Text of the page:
Several major lenders appear willing to underwrite construction on select projects. The primary considerations for lenders include the quality of sponsorship and strong market fundamentals, including low vacancy rates and rising rents.

The potential for elevated development may encourage the government-sponsored enterprises (GSEs) to underwrite acquisitions more conservatively in markets with large pipelines like San Jose. In many metros, however, the agencies will underwrite deals at up to an 80 percent loan-to-value ratio, and offer rates that are just 200 to 250 bps above the 10-year U.S. Treasury. Life companies, meanwhile, are also active in the Class A arena, offering rates competitive with those of the GSEs.

Commercial banks generally offer shorter-term financing for acquisitions from $1 million to $5 million, at interest rates starting in the low–3 percent range for three-year terms and up to 4.5 percent for seven-year loans. In the growing CMBS market, looming issuance of several billion dollars in the next few months will affirm spreads for AAA bonds and establish investor appetites for B-rated tranches. A Seller’s Market A strong rental market and expanding buyer pool will accelerate sales velocity in the South Bay.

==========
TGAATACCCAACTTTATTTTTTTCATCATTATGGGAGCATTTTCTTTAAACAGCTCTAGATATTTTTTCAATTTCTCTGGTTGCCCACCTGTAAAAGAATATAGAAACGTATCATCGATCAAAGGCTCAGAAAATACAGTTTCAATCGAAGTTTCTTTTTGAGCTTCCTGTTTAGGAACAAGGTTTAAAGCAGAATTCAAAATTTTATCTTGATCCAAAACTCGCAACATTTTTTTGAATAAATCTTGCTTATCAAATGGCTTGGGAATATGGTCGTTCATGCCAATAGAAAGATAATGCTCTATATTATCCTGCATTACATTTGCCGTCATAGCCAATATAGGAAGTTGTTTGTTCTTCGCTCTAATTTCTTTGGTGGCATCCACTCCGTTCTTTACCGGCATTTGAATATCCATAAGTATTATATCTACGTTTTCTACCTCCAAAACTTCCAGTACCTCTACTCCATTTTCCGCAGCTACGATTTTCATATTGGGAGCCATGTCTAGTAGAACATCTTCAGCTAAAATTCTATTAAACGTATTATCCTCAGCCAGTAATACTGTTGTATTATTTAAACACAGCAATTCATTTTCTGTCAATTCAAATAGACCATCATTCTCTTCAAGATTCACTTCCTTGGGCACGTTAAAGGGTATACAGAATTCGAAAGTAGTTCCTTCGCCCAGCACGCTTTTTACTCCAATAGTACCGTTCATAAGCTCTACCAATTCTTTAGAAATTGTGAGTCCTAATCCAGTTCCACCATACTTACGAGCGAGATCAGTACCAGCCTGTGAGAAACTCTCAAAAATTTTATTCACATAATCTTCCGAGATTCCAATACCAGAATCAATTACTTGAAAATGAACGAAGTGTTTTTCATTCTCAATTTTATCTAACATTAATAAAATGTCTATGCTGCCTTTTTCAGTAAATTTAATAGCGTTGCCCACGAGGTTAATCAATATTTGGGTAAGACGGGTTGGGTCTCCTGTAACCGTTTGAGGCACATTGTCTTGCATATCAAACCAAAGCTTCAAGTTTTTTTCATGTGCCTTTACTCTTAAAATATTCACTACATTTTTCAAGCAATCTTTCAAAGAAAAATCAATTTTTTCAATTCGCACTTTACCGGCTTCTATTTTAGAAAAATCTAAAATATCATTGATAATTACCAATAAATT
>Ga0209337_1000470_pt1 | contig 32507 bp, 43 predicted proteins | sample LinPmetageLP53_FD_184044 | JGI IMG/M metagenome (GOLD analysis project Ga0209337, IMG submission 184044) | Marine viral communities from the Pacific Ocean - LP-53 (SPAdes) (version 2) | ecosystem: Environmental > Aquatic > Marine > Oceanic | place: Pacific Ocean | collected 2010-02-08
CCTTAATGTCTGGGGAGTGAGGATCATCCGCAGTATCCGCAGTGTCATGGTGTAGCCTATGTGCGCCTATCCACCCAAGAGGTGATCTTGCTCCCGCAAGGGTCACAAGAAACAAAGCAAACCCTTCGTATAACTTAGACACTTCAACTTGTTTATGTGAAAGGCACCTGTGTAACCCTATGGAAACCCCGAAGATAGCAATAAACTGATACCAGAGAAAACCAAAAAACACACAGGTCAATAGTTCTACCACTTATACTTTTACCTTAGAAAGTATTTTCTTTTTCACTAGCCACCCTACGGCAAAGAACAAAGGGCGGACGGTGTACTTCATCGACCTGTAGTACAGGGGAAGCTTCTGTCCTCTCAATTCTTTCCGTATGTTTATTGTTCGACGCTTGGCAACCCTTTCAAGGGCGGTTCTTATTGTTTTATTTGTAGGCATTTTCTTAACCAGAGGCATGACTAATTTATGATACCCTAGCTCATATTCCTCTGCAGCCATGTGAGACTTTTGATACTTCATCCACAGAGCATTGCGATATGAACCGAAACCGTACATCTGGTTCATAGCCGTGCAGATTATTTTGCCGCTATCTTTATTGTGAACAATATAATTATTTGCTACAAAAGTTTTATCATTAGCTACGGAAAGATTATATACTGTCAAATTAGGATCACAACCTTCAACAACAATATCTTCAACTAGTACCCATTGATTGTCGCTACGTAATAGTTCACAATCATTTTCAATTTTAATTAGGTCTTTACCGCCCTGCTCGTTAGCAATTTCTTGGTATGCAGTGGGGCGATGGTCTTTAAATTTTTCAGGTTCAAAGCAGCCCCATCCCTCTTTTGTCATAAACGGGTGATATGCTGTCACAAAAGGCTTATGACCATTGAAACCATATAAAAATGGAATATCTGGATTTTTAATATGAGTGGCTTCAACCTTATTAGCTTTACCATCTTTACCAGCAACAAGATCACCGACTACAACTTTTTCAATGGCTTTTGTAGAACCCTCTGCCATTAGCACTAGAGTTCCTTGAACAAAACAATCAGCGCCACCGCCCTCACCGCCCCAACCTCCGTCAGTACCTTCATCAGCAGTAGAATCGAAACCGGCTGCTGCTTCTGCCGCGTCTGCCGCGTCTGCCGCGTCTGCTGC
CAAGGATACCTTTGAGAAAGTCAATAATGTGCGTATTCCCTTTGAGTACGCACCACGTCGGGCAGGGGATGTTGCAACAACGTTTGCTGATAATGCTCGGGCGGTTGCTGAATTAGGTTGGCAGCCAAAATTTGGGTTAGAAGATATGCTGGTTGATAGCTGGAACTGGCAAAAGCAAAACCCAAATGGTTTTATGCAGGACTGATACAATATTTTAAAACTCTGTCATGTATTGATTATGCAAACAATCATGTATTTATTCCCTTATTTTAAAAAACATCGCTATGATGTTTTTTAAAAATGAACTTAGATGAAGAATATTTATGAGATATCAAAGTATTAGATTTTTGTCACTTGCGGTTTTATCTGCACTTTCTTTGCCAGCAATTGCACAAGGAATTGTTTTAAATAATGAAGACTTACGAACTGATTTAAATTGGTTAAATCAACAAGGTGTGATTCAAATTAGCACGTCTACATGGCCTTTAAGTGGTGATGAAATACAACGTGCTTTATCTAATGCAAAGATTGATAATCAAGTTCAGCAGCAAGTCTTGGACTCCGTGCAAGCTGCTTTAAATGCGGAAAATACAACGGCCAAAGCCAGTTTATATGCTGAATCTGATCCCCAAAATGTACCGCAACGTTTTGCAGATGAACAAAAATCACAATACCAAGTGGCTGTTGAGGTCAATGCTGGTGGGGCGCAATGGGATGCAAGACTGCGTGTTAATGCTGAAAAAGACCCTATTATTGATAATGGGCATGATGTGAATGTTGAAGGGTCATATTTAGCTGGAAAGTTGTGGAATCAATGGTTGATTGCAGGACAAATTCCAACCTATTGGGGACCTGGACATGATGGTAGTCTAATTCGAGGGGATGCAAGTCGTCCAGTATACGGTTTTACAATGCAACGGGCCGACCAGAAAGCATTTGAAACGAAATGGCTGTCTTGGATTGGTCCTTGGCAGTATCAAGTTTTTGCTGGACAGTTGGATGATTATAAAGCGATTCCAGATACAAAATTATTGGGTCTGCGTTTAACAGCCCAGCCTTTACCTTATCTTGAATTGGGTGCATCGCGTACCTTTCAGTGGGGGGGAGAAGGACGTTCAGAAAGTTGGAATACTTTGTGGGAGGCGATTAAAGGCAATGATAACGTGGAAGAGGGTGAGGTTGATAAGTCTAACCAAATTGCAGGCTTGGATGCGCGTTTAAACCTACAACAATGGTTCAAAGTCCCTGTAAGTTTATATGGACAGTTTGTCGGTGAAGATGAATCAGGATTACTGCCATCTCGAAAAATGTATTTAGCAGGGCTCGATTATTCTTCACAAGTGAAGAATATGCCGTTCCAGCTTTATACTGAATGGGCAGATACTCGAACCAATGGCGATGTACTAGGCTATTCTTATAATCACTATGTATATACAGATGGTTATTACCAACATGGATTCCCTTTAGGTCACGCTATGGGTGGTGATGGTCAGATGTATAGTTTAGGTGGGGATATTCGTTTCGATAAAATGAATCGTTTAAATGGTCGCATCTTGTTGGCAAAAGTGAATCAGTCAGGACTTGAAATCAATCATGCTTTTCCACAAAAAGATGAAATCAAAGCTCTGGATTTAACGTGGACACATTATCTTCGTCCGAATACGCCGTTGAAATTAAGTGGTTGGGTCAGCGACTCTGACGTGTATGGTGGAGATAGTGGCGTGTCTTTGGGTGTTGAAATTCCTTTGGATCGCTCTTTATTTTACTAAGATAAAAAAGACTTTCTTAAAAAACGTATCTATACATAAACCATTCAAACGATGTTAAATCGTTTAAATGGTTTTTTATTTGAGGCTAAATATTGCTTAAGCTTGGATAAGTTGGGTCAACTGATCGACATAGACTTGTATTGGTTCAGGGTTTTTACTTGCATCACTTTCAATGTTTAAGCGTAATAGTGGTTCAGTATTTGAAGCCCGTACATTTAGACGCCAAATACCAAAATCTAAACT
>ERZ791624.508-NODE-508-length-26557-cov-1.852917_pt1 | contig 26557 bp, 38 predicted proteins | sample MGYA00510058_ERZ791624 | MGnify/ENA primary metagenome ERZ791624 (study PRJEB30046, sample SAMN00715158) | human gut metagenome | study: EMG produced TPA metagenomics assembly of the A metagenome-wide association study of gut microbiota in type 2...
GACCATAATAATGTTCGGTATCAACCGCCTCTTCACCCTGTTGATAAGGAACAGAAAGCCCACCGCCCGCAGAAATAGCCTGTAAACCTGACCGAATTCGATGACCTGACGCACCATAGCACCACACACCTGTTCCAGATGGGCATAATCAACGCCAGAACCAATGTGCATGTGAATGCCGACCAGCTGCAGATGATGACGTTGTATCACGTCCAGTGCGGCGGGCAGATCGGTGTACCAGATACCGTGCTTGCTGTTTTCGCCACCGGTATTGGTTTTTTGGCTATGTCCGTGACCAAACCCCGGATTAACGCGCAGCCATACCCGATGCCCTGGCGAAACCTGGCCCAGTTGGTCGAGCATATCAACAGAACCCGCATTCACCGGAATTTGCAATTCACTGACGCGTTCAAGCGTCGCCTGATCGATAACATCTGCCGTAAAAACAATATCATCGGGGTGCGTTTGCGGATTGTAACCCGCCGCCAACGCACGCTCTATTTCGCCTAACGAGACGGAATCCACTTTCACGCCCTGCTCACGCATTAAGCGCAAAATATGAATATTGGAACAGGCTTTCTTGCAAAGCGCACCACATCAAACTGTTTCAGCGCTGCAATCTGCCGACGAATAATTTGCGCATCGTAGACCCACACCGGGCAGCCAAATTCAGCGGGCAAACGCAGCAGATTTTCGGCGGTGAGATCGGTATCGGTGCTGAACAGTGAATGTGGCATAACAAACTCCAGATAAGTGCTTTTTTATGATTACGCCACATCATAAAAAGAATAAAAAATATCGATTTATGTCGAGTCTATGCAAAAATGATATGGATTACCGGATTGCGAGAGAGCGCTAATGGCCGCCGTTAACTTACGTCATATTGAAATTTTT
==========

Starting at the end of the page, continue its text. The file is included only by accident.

Top-tier assets in the metro are being acquired quickly with aggressive bids and are mostly concentrated in areas such as Palo Alto, Mountain View, and Sunnyvale. Cap rates for deals at the top of the market average around 4 percent, while lower-tier returns average in the low–5 percent to 6 percent range.

As the demand for two- and four-unit properties grows, owners are able to sell their smaller residential units and obtain assets in the $1 million to $5 million range. Lenders have expanded financing capacity for these properties, further supporting deal flow at the lower end of the apartment market.

These entry-level buyers typically target buildings that have been owned for several years, and that generally have below-market rents and deferred maintenance. This provides ample opportunity for a value-add strategy in a market dominated by REITs and institutions. But for big and small owners alike, San Jose’s strong fundamentals offer promising returns.